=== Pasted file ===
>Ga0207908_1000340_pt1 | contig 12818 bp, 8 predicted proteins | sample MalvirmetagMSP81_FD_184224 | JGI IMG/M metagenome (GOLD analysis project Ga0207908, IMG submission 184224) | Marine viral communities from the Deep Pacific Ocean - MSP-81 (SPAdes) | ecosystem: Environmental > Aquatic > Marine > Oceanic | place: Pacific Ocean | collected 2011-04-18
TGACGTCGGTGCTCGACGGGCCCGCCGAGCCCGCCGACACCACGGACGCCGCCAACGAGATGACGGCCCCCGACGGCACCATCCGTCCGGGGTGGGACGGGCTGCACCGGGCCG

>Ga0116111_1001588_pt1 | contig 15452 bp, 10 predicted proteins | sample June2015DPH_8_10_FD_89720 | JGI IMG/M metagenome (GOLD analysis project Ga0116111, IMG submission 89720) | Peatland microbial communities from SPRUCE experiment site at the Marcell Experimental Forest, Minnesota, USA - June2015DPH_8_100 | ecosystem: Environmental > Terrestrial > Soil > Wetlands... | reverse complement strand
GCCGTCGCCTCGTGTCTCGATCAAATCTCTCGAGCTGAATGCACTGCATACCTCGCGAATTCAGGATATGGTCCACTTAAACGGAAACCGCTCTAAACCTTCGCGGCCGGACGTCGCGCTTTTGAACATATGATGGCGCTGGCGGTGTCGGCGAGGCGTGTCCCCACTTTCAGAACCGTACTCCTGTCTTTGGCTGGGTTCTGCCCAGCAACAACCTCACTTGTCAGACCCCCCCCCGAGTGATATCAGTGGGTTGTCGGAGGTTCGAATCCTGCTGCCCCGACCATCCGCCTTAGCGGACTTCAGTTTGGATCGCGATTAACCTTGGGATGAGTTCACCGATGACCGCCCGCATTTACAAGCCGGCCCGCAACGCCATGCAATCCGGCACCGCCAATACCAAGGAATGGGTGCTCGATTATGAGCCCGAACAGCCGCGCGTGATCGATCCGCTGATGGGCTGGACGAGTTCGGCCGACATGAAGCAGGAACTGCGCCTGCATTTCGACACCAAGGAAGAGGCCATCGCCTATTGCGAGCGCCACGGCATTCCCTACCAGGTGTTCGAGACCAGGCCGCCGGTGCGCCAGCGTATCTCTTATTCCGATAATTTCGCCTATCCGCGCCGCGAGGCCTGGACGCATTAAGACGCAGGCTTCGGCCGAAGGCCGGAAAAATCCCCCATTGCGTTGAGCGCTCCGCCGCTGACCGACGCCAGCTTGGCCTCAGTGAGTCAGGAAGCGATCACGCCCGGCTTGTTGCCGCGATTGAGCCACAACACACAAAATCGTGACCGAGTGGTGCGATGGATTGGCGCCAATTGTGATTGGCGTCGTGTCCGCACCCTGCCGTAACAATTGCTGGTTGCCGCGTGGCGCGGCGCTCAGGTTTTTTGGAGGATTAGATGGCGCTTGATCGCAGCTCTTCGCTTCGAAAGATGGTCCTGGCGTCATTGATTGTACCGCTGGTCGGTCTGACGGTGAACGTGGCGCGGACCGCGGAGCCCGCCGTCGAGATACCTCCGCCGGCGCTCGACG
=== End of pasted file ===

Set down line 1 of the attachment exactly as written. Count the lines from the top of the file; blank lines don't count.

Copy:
>Ga0207908_1000340_pt1 | contig 12818 bp, 8 predicted proteins | sample MalvirmetagMSP81_FD_184224 | JGI IMG/M metagenome (GOLD analysis project Ga0207908, IMG submission 184224) | Marine viral communities from the Deep Pacific Ocean - MSP-81 (SPAdes) | ecosystem: Environmental > Aquatic > Marine > Oceanic | place: Pacific Ocean | collected 2011-04-18